Pictured above is Tucker, the 70-pound, ~20 year old olive ridley sea turtle, in the hyperbaric oxygen chamber at the Virginia Mason Center for Hyperbaric Medicine. He was closely monitored by a team of experts that included Seattle Aquarium veterinarian Lesanna Lahner and Jim Holm, MD, medical director of hyperbaric medicine.
A rescued sea turtle undergoing rehabilitation at the Seattle Aquarium became the first nonhuman treated in the hyperbaric oxygen chamber at Virginia Mason Hospital earlier this week when medical experts and marine wildlife veterinarians collaborated in an effort to compress internal gas bubbles that prevent the reptile from diving or remaining under water.
The 70-pound olive ridley sea turtle, named Tucker by aquarium staff who have cared for him since December, is undergoing tests at the Seattle Aquarium this week to determine if hyperbaric therapy—which involved breathing 100 percent oxygen for about 2 ½ hours—corrected his buoyancy problem. The turtle cannot be safely released back into the Pacific Ocean until he is able to dive normally, which is important for him to find food and avoid predators and other threats, such as boats.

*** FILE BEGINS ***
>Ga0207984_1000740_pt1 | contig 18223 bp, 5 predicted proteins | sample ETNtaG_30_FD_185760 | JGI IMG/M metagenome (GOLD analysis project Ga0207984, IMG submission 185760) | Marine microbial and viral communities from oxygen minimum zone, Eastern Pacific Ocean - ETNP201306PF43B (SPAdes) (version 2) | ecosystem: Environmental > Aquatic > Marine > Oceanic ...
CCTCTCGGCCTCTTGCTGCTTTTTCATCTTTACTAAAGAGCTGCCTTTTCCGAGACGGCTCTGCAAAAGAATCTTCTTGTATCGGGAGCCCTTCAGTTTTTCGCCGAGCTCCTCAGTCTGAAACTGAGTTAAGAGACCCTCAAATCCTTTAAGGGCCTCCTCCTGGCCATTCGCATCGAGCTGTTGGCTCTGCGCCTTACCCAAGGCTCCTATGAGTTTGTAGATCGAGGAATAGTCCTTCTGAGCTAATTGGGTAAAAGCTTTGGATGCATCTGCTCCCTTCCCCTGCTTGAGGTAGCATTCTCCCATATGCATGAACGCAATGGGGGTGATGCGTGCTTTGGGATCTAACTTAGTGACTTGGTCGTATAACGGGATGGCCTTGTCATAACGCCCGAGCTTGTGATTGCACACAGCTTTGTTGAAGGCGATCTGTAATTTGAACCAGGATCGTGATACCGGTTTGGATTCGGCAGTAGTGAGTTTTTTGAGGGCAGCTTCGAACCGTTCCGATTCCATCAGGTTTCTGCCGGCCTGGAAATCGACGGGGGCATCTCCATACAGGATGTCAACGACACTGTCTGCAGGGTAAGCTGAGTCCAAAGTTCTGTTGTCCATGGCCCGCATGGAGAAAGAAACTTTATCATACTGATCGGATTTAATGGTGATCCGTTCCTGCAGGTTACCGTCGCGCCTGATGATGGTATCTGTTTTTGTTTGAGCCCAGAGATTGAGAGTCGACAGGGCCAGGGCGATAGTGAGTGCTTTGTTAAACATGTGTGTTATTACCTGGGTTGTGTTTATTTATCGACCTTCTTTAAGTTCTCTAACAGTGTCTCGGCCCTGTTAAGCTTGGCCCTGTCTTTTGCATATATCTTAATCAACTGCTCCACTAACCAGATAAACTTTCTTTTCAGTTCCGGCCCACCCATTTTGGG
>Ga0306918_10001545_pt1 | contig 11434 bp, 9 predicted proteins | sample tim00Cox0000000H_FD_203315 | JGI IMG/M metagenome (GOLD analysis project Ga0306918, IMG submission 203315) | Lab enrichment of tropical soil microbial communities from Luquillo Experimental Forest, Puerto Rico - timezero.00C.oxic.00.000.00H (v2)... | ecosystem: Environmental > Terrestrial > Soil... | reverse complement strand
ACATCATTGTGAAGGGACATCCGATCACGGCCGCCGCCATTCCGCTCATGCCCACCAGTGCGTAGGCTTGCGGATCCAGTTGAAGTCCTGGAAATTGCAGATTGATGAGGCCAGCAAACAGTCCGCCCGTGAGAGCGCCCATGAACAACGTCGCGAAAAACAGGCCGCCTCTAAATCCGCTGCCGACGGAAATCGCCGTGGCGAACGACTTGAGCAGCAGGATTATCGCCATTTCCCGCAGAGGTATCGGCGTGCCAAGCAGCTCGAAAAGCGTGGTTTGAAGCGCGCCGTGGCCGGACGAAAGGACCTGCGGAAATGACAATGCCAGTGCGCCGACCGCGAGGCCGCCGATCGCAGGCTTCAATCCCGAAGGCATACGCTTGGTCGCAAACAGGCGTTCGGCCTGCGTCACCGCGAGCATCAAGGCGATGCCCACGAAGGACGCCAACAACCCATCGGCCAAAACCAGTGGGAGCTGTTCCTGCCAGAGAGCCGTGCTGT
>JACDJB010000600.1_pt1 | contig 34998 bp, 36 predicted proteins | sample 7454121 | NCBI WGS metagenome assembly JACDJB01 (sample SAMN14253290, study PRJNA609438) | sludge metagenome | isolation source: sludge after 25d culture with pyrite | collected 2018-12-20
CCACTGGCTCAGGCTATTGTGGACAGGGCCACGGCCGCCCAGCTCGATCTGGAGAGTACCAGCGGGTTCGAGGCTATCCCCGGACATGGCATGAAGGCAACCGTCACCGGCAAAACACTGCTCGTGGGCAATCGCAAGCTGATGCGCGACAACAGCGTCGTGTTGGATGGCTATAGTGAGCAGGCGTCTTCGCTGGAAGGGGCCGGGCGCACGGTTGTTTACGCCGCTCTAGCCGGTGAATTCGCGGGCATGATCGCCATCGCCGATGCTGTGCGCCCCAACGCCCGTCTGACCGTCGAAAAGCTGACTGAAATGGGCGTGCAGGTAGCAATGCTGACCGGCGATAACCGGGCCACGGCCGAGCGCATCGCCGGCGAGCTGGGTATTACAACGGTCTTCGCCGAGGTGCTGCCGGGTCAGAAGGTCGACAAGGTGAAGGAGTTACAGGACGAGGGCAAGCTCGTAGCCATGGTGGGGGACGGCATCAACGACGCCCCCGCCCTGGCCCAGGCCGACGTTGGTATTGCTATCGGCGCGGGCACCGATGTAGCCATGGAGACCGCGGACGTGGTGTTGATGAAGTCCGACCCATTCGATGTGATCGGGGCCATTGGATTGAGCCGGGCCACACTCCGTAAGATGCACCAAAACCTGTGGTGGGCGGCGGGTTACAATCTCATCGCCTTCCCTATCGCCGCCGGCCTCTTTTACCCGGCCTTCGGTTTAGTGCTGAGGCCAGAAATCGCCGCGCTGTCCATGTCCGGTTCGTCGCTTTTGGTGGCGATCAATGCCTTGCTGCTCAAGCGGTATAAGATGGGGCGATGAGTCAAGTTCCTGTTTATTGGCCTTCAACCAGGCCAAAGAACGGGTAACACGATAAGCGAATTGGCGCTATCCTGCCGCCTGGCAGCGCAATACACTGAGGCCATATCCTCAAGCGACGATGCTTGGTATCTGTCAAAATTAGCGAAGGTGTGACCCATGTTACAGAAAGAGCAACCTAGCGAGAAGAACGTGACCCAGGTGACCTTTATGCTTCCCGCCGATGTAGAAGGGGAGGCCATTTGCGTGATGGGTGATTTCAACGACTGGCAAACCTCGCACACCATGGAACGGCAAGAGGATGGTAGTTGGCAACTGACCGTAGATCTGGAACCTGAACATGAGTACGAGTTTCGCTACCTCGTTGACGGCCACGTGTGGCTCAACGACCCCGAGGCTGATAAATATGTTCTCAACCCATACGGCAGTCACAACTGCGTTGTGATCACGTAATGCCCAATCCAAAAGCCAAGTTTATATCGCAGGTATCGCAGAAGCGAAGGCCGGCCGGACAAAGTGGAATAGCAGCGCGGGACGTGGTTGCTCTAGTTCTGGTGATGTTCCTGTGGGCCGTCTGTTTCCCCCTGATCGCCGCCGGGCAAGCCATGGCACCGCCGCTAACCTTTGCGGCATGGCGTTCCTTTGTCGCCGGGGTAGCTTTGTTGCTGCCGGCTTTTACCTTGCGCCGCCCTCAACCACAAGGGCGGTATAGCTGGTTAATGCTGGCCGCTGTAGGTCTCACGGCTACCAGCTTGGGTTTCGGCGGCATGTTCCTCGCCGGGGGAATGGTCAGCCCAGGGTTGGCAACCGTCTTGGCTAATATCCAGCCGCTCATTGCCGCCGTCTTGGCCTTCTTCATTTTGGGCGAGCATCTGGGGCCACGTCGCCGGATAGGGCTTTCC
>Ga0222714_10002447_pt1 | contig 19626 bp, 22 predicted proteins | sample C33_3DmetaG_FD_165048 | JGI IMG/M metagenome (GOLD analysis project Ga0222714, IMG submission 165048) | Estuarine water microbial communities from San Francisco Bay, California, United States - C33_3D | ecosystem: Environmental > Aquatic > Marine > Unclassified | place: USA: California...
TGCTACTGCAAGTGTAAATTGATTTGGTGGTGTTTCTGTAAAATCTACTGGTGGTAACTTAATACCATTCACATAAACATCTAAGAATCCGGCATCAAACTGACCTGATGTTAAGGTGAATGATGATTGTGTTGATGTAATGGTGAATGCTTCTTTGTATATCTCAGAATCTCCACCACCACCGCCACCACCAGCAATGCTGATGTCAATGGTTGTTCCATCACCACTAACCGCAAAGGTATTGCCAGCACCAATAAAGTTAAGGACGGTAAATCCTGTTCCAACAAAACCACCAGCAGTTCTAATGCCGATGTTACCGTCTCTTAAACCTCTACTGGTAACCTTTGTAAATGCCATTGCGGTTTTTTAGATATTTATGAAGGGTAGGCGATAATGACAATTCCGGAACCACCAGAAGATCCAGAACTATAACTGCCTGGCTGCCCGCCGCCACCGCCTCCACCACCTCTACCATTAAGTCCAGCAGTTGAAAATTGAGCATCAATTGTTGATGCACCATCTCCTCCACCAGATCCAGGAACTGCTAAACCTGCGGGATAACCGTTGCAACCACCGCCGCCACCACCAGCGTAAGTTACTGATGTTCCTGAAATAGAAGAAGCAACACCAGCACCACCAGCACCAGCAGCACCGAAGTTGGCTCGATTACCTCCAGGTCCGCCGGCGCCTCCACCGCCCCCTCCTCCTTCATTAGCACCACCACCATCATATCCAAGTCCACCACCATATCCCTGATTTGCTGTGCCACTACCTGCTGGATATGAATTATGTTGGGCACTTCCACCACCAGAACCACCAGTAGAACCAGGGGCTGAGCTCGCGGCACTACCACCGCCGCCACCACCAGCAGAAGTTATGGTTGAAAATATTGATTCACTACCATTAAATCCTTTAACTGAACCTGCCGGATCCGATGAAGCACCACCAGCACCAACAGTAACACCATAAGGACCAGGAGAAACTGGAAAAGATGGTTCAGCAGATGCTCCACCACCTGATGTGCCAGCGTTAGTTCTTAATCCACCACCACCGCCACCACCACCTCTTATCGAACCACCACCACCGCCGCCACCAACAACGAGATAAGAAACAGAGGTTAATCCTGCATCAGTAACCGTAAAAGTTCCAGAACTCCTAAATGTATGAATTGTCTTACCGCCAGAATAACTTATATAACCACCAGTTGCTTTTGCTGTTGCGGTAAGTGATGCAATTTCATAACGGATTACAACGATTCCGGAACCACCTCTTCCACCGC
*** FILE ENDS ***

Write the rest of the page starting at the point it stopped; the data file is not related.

While at the Virginia Mason Center for Hyperbaric Medicine on Monday, the 20-year-old turtle was closely monitored by a team of experts that included Seattle Aquarium veterinarian Lesanna Lahner, DVM, MPH, and James Holm, MD, medical director at the Center for Hyperbaric Medicine. Drs. Lahner and Holm, and hyperbaric nurse Alyson Barger, RN, were inside the hyperbaric chamber with Tucker from the start of therapy through completion. The turtle was watched closely with a heart monitor and assisted with breathing via a tube in his airway. He was provided sedation and tolerated the treatment well.